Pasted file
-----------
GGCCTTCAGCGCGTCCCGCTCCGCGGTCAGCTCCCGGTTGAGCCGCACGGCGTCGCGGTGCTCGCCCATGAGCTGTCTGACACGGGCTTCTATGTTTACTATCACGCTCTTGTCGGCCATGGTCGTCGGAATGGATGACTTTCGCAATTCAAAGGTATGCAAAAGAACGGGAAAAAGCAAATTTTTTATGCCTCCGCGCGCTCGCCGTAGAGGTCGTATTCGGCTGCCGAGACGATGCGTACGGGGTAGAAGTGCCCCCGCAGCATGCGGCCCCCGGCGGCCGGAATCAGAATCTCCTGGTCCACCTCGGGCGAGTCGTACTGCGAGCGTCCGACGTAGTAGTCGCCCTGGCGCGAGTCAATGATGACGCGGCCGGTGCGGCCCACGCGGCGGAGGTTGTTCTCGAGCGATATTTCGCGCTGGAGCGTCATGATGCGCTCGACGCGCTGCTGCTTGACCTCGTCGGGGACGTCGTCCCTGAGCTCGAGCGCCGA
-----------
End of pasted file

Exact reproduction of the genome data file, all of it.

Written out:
GGCCTTCAGCGCGTCCCGCTCCGCGGTCAGCTCCCGGTTGAGCCGCACGGCGTCGCGGTGCTCGCCCATGAGCTGTCTGACACGGGCTTCTATGTTTACTATCACGCTCTTGTCGGCCATGGTCGTCGGAATGGATGACTTTCGCAATTCAAAGGTATGCAAAAGAACGGGAAAAAGCAAATTTTTTATGCCTCCGCGCGCTCGCCGTAGAGGTCGTATTCGGCTGCCGAGACGATGCGTACGGGGTAGAAGTGCCCCCGCAGCATGCGGCCCCCGGCGGCCGGAATCAGAATCTCCTGGTCCACCTCGGGCGAGTCGTACTGCGAGCGTCCGACGTAGTAGTCGCCCTGGCGCGAGTCAATGATGACGCGGCCGGTGCGGCCCACGCGGCGGAGGTTGTTCTCGAGCGATATTTCGCGCTGGAGCGTCATGATGCGCTCGACGCGCTGCTGCTTGACCTCGTCGGGGACGTCGTCCCTGAGCTCGAGCGCCGA